Argentina judge rules 'Dirty War' pardon for junta leader unconstitutional

[JURIST] A federal judge in Argentina [JURIST news archive] Tuesday ruled unconstitutional a presidential pardon extended to Jorge Rafael Videla [Wikipedia profile], who prosecutors say led Argentina's military junta during the worst periods of the so-called "Dirty War" [Globalsecurity.org backgrounder] crackdown on dissidents between 1976 and 1983 that resulted in an official "missing" count of 13,000 people. Videla was tried and convicted in 1985 along with eight other junta leaders on abduction, torture, and murder charges, but was pardoned in 1990 by former president Carlos Menem [BBC profile]. On Monday, the same judge ruled two other pardons unconstitutional. Videla, who is accused of "disappearing" a businessman and his son between 1976 and 1977, is expected to appeal the ruling to the Argentina Supreme Court [official website, in Spanish].

Last year, the Supreme Court annulled controversial amnesty laws [JURIST report] passed in the 1980s aimed at easing the national transition from a dictatorship to a democracy by protecting low-ranking security officers from prosecution for possible Dirty War crimes. In August, an Argentine court convicted [JURIST report] a former police officer of human rights violations during the Dirty War, and arrested three others [JURIST report]. The trial of another former official, who was the first to stand trial [JURIST report] since the laws were annulled, is still underway [JURIST report]. AP has more.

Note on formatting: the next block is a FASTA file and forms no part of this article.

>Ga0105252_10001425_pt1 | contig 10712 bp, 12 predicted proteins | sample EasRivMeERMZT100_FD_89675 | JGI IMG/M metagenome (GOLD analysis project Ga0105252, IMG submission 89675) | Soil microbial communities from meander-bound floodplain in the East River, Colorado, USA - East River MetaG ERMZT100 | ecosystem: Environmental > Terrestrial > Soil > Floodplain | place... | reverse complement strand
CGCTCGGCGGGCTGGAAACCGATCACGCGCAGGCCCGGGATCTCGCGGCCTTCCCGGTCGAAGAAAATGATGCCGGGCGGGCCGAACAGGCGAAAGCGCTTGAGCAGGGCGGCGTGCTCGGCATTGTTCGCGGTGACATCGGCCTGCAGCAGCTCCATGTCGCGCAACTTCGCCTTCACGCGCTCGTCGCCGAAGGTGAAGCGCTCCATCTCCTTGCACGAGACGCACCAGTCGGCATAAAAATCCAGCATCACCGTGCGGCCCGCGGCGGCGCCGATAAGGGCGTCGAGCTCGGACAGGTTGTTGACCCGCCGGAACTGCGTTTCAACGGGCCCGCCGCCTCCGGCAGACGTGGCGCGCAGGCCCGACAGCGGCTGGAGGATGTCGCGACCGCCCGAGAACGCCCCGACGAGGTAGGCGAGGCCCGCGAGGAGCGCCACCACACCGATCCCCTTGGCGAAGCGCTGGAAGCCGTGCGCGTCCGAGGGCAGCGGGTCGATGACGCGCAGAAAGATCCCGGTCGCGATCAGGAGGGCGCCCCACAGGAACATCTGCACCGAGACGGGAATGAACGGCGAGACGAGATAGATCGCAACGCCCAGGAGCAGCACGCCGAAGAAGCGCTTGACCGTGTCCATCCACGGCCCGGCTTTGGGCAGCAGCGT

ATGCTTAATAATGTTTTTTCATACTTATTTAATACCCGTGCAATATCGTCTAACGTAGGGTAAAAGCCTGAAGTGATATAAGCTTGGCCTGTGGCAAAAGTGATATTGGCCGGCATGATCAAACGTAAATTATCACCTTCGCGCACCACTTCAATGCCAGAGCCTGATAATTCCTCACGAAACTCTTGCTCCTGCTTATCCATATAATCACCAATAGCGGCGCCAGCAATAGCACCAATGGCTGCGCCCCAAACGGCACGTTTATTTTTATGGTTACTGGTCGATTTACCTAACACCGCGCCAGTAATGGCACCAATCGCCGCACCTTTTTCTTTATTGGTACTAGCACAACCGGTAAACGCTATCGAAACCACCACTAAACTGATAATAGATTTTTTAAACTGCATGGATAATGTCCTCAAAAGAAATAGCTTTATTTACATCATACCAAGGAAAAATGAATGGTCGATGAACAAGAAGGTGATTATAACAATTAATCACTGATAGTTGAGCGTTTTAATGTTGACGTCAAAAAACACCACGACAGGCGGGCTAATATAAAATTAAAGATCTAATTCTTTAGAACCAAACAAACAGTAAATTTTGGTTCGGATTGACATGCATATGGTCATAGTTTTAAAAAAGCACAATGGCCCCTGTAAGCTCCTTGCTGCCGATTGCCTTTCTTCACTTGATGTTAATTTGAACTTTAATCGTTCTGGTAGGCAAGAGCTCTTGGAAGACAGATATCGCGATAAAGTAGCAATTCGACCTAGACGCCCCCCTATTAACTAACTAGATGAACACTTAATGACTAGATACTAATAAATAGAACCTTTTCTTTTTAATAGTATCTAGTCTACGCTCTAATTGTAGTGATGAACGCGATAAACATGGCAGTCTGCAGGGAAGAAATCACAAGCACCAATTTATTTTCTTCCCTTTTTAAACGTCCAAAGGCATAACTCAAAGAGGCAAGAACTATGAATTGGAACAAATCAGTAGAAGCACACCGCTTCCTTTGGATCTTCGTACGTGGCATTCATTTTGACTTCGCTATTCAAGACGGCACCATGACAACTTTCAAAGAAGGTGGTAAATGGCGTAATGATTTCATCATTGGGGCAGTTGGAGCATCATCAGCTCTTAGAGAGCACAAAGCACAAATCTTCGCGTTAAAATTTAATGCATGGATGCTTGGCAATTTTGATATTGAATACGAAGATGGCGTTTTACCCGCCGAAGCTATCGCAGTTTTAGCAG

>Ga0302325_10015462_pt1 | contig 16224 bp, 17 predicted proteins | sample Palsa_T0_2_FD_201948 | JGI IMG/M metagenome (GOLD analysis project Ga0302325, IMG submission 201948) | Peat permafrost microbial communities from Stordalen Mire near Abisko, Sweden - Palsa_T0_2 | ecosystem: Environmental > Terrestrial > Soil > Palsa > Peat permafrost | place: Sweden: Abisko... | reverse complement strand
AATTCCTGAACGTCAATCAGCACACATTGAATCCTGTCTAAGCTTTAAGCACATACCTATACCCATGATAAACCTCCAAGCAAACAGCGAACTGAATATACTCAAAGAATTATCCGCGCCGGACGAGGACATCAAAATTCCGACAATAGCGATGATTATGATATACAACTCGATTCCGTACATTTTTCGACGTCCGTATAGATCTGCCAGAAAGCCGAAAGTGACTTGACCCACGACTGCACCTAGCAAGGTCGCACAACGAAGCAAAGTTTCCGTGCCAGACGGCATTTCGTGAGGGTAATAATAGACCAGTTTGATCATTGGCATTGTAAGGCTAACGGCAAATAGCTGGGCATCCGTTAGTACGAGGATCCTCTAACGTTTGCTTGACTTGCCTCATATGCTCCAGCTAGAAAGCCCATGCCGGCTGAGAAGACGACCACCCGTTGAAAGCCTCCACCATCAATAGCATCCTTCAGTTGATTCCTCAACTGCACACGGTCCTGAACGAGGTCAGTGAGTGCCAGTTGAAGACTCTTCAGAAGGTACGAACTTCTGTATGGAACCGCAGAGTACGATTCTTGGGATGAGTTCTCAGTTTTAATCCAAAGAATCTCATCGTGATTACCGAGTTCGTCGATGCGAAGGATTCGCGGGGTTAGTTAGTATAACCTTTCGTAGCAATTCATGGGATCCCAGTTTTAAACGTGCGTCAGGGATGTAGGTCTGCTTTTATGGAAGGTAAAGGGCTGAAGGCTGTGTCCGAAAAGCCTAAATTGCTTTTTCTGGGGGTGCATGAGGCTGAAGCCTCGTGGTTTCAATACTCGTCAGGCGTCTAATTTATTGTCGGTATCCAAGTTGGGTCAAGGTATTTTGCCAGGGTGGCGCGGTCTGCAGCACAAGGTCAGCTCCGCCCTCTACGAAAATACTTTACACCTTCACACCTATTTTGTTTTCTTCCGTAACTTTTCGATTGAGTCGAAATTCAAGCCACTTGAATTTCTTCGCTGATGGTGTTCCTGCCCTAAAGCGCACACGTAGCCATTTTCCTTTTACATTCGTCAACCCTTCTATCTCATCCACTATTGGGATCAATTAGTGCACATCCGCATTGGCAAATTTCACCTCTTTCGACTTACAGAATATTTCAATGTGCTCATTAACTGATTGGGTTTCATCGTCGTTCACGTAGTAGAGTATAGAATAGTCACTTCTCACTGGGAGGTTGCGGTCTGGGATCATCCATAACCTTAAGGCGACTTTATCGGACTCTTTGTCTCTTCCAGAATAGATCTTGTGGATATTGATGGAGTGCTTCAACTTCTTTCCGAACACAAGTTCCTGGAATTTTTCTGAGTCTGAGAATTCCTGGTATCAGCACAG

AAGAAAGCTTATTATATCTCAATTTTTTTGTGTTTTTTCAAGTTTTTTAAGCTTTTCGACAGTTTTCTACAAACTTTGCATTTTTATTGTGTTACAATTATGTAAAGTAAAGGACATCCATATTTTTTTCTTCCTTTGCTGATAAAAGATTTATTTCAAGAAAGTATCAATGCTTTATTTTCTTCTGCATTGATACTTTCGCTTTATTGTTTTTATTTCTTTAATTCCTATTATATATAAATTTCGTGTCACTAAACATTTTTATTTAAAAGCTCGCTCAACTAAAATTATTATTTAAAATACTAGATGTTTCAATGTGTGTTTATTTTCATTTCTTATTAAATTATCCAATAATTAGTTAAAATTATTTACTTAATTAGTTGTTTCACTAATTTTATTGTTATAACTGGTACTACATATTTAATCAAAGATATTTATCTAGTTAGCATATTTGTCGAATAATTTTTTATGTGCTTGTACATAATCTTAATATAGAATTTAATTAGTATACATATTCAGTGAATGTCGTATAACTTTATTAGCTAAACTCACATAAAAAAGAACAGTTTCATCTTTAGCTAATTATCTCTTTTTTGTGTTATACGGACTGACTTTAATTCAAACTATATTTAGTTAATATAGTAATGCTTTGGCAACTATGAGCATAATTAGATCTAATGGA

About Paper Chase

Paper Chase is JURIST's real-time legal news service, powered by a team of 30 law student reporters and editors led by law professor Bernard Hibbitts at the University of Pittsburgh School of Law. As an educational service, Paper Chase is dedicated to presenting important legal news and materials rapidly, objectively and intelligibly in an accessible format.

© Copyright JURIST Legal News and Research Services, Inc., 2013.